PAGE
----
We conducted a retrospective observational study in a tertiary care referral clinic in Monterrey, Mexico in 2010. A total of 91 pregnant women with a diagnosis of PCOS according to the Rotterdam consensus [3,7] and with no previous diagnosis of pregestational diabetes, T2DM or secondary causes of hyperglycemia and with a reported serum glucose level during pregnancy after a 75 g glucose tolerance test (GTT), were evaluted. We excluded patients with a twin pregnancy or with an incomplete medical record. Data were obtained by review of medical records.

Demographic (age, family history), anthropometric (weight, height, and body mass index [BMI]), and clinical and biochemical variables for both the mother (hypertensive syndrome, gestational hypertensive syndrome, preeclampsia, hirsutism, acne, acanthosis nigricans, anovulation, infertility, and glucose level) and child (birth weight, height, sex, gestational age,) were collected. GDM was diagnosed according to currently accepted criteria of the American Diabetes Association (ADA) and The International Association of Diabetes in Pregnancy Study Groups (IADPSG), considering fasting glucose levels ≥ 92 mg/dL, 1 h post-glucose load glycemia of 180 mg/dL or a 2 h postglucose load glycemia of 153 mg/dL as diagnostic [10].

BMI was recorded at first presentation to clinic (6-8 weeks of gestation [WG]) and was classified according to current criteria of the World Health Organization (WHO) as low <18.5 kg/m2, normal 18.5-24.9 Kg/m2, overweight 25- 29.9 Kg/m2 and obese >30 Kg/m2 [11] Gestational hypertension was defined as a blood pressure greater than 140/90 mmHg without proteinuria in a pregnancy greater than 20 WG; preeclampsia was considered when blood pressure was greater than 140/90 mmHg in combination with proteinuria greater than 0.3 g/24 h after 20 WG. A preterm birth was considered as that occurring between 22 and 37 WG; post-term pregnancy was defined as a birth after 42 WG [12].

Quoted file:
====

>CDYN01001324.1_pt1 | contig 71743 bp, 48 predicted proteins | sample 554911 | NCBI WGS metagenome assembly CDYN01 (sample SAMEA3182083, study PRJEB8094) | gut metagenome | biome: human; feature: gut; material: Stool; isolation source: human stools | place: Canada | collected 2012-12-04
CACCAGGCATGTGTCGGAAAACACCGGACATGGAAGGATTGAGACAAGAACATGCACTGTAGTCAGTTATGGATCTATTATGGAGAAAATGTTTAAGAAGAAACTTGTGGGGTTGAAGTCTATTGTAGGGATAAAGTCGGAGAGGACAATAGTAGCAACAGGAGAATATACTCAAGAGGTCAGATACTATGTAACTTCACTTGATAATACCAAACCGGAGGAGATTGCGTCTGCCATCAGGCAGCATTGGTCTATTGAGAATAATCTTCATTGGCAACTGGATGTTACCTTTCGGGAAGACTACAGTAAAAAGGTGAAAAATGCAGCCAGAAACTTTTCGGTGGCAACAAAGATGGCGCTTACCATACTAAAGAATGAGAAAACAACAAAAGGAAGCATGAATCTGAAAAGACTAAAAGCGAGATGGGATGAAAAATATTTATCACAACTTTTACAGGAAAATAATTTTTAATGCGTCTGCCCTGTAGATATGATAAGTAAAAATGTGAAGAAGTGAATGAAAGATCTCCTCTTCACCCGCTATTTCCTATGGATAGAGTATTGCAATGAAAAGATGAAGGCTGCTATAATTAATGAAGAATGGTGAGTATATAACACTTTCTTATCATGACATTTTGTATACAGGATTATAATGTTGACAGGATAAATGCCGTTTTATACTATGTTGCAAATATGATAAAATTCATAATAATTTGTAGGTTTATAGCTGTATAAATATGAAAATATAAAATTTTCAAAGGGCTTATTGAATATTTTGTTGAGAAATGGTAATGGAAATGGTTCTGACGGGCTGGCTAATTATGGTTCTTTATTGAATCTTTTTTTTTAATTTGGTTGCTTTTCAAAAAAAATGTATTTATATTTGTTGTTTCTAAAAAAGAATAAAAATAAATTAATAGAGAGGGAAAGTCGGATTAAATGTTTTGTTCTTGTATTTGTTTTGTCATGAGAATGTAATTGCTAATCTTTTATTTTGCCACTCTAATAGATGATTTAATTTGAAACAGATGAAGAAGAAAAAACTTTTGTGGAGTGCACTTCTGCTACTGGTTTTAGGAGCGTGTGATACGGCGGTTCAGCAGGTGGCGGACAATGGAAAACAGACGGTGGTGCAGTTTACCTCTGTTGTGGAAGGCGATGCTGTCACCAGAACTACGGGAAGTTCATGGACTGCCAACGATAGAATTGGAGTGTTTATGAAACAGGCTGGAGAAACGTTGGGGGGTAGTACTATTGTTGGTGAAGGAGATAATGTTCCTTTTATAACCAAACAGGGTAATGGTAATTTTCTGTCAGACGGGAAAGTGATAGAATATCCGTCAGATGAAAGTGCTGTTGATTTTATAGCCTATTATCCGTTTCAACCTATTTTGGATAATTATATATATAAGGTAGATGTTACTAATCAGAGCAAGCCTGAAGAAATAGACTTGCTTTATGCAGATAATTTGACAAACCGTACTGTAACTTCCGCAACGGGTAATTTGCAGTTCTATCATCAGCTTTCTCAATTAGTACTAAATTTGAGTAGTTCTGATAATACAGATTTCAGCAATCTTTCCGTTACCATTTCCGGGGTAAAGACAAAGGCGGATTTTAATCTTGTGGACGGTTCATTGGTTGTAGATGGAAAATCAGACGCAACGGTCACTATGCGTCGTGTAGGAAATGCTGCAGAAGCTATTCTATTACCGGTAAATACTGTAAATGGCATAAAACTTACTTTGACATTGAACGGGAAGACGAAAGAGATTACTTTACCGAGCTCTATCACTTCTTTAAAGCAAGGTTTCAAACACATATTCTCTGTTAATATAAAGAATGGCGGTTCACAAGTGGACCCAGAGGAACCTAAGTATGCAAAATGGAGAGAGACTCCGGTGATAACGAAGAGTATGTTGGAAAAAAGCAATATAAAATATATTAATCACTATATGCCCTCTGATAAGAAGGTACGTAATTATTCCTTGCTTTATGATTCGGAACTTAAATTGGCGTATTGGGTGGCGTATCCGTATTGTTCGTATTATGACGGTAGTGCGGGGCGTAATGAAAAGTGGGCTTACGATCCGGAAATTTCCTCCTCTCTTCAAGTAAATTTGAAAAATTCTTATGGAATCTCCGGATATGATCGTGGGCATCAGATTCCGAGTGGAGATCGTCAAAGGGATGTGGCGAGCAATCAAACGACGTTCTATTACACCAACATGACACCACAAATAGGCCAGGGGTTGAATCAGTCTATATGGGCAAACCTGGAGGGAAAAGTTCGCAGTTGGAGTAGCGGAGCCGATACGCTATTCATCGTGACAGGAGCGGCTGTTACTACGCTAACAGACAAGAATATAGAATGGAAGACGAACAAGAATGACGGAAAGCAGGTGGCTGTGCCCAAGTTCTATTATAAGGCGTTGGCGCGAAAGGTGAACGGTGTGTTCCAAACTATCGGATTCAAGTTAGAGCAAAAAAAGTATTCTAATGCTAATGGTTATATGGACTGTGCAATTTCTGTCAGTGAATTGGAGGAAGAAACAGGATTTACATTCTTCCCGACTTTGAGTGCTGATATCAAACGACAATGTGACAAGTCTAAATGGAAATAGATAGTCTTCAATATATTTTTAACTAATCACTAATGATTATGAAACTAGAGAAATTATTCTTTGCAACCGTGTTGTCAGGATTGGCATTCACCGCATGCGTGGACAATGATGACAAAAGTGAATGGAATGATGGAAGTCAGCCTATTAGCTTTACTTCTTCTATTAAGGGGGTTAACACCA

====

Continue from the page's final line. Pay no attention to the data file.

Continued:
The study was previously approved by the institutional ethics committee. All data were captured and analyzed using SPSS version 19. Descriptive statistics for quantitative variables are presented as measures of central tendency and dispersion. Qualitative variables are expressed in ratios and proportions. The prevalence of GDM was determined A P<0.05 was considered significant.


We included 91 patients with a mean age of 27 ± 6 years. Of these patients, 77% had a first order family history of T2DM, and 8% received treatment to become pregnant.

Hirsutism was present in 62%, acne in 46%, acanthosis nigricans in 71%, chronic anovulation in 69%, and infertility in 8%. Hypertensive syndrome was present in 22%, of which 15% had gestational hypertension, and 7% preeclampsia (Table 1).

Characteristic n (%)
  n = 91
Familyhistory of T2DM 70 (77)
Hypertensivesyndrome 20 (22)
Gestationalhypertensionsyndrome 14 (15)
Preeclampsia 6 (7)
Hirsutism 56 (62)
Acne 42 (46)
Acanthosisnigricans 65 (71)
Anovulation 63 (69)
Infertility 7 (8)

T2DM: Type 2 Diabetes mellitus; PCOS: Polycystic Ovary Syndrome; GDM: Gestational Diabetes Mellitus

Table 1: Characteristics of the Study population.

Mean BMI in early pregnancy was 29 ± 7 kg/m2, distributed as 3% underweight, 30% normal weight, 26% overweight, and 41% obese. There was a weight gain of 10 ± 5 kg in 91% of the patients, median 6 kg and intercuartil range (IR) 2-10 kg. In 9% there was a weight loss of 4 ± 3 kg, median 5 kg and IR 1-8 kg. These variables showed a significant difference only in weight loss, which was greater in patients with GDM according to both classifications (P=0.008) (Table 2).